Derrel Mr. Rain Cloud

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    There's this persistent idea around TPF, among some members, that beginner-level cameras are good enough for anybody, and that moving to a mid-level enthusiast's camera, or even a pro-level body, will do nothing to improve one's picture taking or picture-making. I'm here to say that is nonsense.

    I've shot digital slrs since February 2001. The "pro" bodies I have owned, Nikon D1, D1h, D2x, and D3x, have all been easy shooting cameras, with fabulous viewfinder systems, powerful focusing modules for their era of manufacture, and almost instantaneous shutter lag time, as well as industry-leading latency time (how fast the camera's mechanical systems recover for the next shot, not framing rate per se). I have also owned or used a number of cheaper cameras...Fuji S1, Fuji S2, Canon 20D, Nikon D40, Canon 20D, as well as the Canon 5D classic...ALL those were built on either low-end film cameras (S1, S2 from Fuji) or mid-level designs (Canon 5D> EOS Elan). The Fuji S5 Pro was a converted Nikon D200, but it has a substandard viewfinder and a weak AF system overall.

    It's pretty simple. When I switched from the Canon 5D to the Nikon D3x in early 2013, my average success/keeper rate on almost every type of shoot I did tripled. Instantly. In one week. Over the next two and a half years. The pro-level Nikon camera bodies are simply vastly superior to cameras that are mid-level bodies. Everything is faster. Trigger is faster. Mirror comes back faster. Camera shoots as fast as you can think. Focusing is state of the art fast and state of the art reliable. Controls are better, and more external, single use controls over stuff that matters: ISO, white balance, exposure comp.

    When you have to 1) fight the camera all the time or 2) fight the camera occasionally or 3)have a camera that functions in every way as well as is possible to manufacture...it becomes pretty clear that beginner, intermediate, and top-level equipment makes things difficult, or mostly easy but occasionally a hassle, or dead-simple every time.

    The entry-level cameras with single-button control are slower to shoot in manual mode, and occasionally, lead to the dreaded "accidental +/-EC input error," which is something I've diagnosed for four or five noobs on here over the years...pressing the +/- button and spinning the control whell, thinking that they are adjusting the f/stop when they are actually dialing in minus or plus EC.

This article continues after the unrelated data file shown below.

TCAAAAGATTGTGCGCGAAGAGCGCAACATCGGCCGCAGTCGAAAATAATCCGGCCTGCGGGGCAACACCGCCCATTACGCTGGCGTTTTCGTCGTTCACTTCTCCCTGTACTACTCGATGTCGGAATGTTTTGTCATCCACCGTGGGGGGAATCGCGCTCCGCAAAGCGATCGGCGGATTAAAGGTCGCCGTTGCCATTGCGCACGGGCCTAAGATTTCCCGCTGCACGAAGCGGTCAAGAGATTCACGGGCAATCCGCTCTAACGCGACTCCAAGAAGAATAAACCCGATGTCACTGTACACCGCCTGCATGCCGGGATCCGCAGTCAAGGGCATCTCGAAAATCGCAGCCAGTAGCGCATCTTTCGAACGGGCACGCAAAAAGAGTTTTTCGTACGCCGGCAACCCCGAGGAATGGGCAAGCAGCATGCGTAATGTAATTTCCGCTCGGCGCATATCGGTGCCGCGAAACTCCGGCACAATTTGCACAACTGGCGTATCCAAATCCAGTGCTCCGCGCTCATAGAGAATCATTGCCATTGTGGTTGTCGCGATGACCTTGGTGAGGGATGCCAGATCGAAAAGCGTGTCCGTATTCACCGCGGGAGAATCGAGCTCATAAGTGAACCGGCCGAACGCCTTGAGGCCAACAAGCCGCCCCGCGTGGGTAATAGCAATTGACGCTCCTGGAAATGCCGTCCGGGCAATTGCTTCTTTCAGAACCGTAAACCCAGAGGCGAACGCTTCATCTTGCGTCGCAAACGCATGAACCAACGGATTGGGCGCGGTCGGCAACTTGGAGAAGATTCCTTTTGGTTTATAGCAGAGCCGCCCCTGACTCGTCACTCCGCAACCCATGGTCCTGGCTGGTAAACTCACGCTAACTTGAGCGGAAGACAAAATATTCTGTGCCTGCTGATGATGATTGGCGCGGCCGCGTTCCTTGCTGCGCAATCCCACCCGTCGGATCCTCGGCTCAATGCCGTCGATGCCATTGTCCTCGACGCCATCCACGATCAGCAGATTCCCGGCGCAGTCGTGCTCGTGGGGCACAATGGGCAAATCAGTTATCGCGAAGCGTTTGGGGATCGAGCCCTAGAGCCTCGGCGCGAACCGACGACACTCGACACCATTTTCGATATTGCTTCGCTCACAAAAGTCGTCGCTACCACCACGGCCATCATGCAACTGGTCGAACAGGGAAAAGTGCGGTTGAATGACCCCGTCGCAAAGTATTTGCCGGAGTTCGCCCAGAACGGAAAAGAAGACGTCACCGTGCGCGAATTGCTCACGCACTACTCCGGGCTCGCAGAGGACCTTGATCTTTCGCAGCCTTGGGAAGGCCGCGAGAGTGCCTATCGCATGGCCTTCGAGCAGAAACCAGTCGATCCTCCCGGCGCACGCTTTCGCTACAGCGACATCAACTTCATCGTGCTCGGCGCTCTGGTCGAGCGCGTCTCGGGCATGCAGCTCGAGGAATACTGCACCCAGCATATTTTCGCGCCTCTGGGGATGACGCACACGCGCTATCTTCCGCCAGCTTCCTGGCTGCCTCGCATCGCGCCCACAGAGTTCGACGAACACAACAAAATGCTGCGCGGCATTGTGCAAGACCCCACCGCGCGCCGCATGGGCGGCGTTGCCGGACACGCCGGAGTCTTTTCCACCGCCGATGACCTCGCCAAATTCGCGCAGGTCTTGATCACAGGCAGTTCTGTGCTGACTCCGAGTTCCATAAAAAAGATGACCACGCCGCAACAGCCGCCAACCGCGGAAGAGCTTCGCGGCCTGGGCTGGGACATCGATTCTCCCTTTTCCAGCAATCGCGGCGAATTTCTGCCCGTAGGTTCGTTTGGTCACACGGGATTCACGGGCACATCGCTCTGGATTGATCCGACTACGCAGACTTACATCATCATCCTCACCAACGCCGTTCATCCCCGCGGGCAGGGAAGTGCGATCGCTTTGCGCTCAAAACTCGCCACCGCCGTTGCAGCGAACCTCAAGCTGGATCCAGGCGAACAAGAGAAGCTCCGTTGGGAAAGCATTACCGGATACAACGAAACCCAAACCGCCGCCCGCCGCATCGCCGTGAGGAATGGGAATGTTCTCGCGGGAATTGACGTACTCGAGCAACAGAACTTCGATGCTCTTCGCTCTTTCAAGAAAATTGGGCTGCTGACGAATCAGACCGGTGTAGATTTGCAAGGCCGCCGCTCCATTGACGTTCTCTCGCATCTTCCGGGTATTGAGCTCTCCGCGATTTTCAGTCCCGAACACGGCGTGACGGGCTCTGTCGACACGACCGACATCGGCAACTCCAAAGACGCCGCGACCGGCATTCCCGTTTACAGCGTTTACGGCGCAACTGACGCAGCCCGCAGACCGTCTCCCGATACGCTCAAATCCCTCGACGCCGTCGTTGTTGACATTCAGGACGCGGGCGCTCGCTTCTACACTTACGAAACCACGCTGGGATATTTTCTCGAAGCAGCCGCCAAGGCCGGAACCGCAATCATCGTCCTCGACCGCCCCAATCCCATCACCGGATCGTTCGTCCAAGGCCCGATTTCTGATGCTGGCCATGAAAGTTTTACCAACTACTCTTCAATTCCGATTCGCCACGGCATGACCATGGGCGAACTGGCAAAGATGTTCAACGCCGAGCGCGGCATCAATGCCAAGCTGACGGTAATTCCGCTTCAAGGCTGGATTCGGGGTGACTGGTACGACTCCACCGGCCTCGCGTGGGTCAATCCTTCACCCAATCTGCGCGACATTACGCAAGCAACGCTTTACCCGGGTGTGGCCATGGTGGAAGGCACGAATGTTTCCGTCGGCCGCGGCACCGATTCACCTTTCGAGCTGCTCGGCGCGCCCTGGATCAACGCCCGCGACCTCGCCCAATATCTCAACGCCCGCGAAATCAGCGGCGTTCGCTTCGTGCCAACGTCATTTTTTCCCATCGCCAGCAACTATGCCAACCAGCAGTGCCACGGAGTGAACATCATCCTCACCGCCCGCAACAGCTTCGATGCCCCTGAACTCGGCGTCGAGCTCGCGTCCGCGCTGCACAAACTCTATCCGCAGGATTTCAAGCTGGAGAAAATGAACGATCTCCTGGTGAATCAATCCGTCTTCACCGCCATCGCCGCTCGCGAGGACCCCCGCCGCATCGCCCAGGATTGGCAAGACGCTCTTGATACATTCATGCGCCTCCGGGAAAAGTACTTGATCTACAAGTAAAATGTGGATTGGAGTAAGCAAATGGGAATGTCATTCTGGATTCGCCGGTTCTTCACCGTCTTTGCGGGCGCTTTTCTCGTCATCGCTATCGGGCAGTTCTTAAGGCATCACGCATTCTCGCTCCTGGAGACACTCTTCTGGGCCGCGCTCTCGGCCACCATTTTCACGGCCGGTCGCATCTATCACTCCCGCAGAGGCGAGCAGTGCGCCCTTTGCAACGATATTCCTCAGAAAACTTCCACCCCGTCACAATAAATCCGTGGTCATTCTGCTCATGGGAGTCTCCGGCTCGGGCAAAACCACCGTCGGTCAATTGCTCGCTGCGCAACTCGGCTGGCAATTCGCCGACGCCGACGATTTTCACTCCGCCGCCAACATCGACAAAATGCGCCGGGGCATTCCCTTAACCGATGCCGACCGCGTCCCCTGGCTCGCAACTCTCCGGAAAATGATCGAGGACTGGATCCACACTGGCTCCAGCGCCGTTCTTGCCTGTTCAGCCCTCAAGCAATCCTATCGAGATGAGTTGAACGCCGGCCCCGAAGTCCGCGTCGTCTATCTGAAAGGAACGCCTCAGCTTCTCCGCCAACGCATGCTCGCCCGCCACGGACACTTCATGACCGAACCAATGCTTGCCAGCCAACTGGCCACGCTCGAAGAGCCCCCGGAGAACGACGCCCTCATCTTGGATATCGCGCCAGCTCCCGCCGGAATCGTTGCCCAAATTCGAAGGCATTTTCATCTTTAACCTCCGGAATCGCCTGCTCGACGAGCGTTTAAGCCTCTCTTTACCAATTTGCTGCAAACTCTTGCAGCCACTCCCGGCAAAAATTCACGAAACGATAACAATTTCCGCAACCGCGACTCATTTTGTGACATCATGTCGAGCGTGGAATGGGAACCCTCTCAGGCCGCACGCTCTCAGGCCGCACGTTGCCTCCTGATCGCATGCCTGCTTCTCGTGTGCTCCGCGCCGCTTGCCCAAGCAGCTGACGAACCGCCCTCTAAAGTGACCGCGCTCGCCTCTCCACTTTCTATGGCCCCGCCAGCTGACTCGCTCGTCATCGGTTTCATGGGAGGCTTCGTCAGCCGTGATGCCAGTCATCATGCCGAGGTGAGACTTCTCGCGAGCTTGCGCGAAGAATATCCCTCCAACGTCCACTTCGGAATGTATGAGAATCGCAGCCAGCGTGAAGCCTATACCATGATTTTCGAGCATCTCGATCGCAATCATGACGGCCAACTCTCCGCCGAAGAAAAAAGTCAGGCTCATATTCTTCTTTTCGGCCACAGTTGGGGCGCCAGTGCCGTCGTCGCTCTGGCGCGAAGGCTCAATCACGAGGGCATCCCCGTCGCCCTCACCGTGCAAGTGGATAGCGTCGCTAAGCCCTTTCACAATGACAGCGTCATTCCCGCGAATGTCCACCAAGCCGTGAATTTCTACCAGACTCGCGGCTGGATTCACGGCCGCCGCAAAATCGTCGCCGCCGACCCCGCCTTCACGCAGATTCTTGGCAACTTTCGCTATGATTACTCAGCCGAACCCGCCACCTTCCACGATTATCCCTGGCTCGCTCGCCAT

I just do not hear people saying that beginner tools are the equal of professional or serious enthusiast tools in other areas of interest. The higher the performance of the inherent, base-level systems in a camera are, the LESS of a limiting factor the camera is in tricky situations. Here's a good example: the Sony RX10 II mirrorless camera pitted against the Nikon D5500 d-slr, at an NCAA women's soccer match in Seattle. The mirrorless Sony achieved 10 percent success rates, the little Nikon mid-level camera achieved a two-thirds success rate! There is no type of education that can overcome a crap AF system. But you can easily BUY your way into a good AF system.

    Beginners and mid-level shooters are the people who, and I have said this for literally years on here, they are the ones that benefit the MOST from having access to higher-end gear. GO shoot a soccer game with a 55-200 Nikon zoom, then try it with a 70-200 VR. One is a PITA, the other works every time. One will struggle to focus at times, the other will almost always lock focus in 1/2 second or so. Experienced shooters can adapt to anything, but beginners will shoot better with better equipment than they do with cheap gear.

    Can a Sony RX10 II keep up with a Nikon D5500 on the soccer field?
     
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  10. Giwpanski

    Giwpanski TPF Noob!

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    Derrel,
    I do not fully aggree with you, because you are right in some parts. What is your suggestion over my issue?
     
  11. Derrel

    Derrel Mr. Rain Cloud

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    For "me" one issue I find to be important is how easily I can see the image through the viewfinder.

    Look through the squintly little pentamirrror viewfinder system of a D3xxx or D5xxx body, and compare it agains the better pentaprism viewfinder of the D7xxx series. Then, look through the miniaturized viewfinder of a Canon SL-1. Awful, just awful. The D3xxx and D5xxx viewfinders are atrocious in poor light. Or if you have less than perfect, young eyes. The D7xxx cameras have a better viewfinder, and can use more lenses with autofocus.

    I think the D7000 with 80,000 clicks on it is way overpriced. I would look around in your area to find a good, clean, used camera, or a low-priced refurbished camera. Buy the best camera you can afford, and one that you are willing to carry. D7100 would be my value pick. Used D600 FX would be a great camera as well--fantastic image quality, not too big, it was actually built on the D7000 chassis/body.

    Nikon d-slrs at the low end have better overall, total performance than low-end mirrorless cameras or Canon low-end cameras, due to better sensor technology. Once the Sony and Toshiba sensors hit 16 megapixels, and the 24 MP, the image quality shot way,way up.
     
  12. jcdeboever

    jcdeboever TPF Supporters Supporting Member

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    I sure wish I would have came on here before I bought mine. View finder is huge deal for me. I actually prefer to use my Canon T70 over my D3300 just because of the viewfinder. I repeat, I wish I would have never looked through the view finder of a D7000, totally superior to the D3300. It looks like the D600 has an even bigger viewfinder.

    Nikon D600 In-Depth Review
     
    Last edited: Dec 31, 2015